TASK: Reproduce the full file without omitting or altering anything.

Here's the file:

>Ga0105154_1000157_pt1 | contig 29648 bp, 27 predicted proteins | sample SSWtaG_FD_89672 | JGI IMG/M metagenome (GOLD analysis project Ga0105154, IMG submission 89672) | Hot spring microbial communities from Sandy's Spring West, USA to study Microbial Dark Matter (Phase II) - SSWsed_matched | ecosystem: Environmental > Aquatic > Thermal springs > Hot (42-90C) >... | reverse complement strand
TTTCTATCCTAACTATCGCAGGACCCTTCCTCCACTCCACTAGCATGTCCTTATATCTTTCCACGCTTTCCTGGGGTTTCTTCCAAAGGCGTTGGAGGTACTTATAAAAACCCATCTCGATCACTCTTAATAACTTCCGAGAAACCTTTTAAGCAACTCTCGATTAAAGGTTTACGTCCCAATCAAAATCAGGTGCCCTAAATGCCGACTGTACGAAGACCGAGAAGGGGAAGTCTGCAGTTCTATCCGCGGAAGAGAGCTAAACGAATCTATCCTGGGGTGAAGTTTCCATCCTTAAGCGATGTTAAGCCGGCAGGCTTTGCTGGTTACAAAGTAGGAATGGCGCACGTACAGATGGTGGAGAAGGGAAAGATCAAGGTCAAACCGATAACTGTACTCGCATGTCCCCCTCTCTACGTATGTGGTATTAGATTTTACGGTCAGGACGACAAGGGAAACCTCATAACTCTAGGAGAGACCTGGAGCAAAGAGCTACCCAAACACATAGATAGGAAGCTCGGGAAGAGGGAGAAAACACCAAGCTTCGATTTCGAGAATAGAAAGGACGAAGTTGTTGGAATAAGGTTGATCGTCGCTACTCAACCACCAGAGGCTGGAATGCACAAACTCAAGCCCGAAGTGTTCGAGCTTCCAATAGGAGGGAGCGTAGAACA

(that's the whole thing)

>Ga0105154_1000157_pt1 | contig 29648 bp, 27 predicted proteins | sample SSWtaG_FD_89672 | JGI IMG/M metagenome (GOLD analysis project Ga0105154, IMG submission 89672) | Hot spring microbial communities from Sandy's Spring West, USA to study Microbial Dark Matter (Phase II) - SSWsed_matched | ecosystem: Environmental > Aquatic > Thermal springs > Hot (42-90C) >... | reverse complement strand
TTTCTATCCTAACTATCGCAGGACCCTTCCTCCACTCCACTAGCATGTCCTTATATCTTTCCACGCTTTCCTGGGGTTTCTTCCAAAGGCGTTGGAGGTACTTATAAAAACCCATCTCGATCACTCTTAATAACTTCCGAGAAACCTTTTAAGCAACTCTCGATTAAAGGTTTACGTCCCAATCAAAATCAGGTGCCCTAAATGCCGACTGTACGAAGACCGAGAAGGGGAAGTCTGCAGTTCTATCCGCGGAAGAGAGCTAAACGAATCTATCCTGGGGTGAAGTTTCCATCCTTAAGCGATGTTAAGCCGGCAGGCTTTGCTGGTTACAAAGTAGGAATGGCGCACGTACAGATGGTGGAGAAGGGAAAGATCAAGGTCAAACCGATAACTGTACTCGCATGTCCCCCTCTCTACGTATGTGGTATTAGATTTTACGGTCAGGACGACAAGGGAAACCTCATAACTCTAGGAGAGACCTGGAGCAAAGAGCTACCCAAACACATAGATAGGAAGCTCGGGAAGAGGGAGAAAACACCAAGCTTCGATTTCGAGAATAGAAAGGACGAAGTTGTTGGAATAAGGTTGATCGTCGCTACTCAACCACCAGAGGCTGGAATGCACAAACTCAAGCCCGAAGTGTTCGAGCTTCCAATAGGAGGGAGCGTAGAACA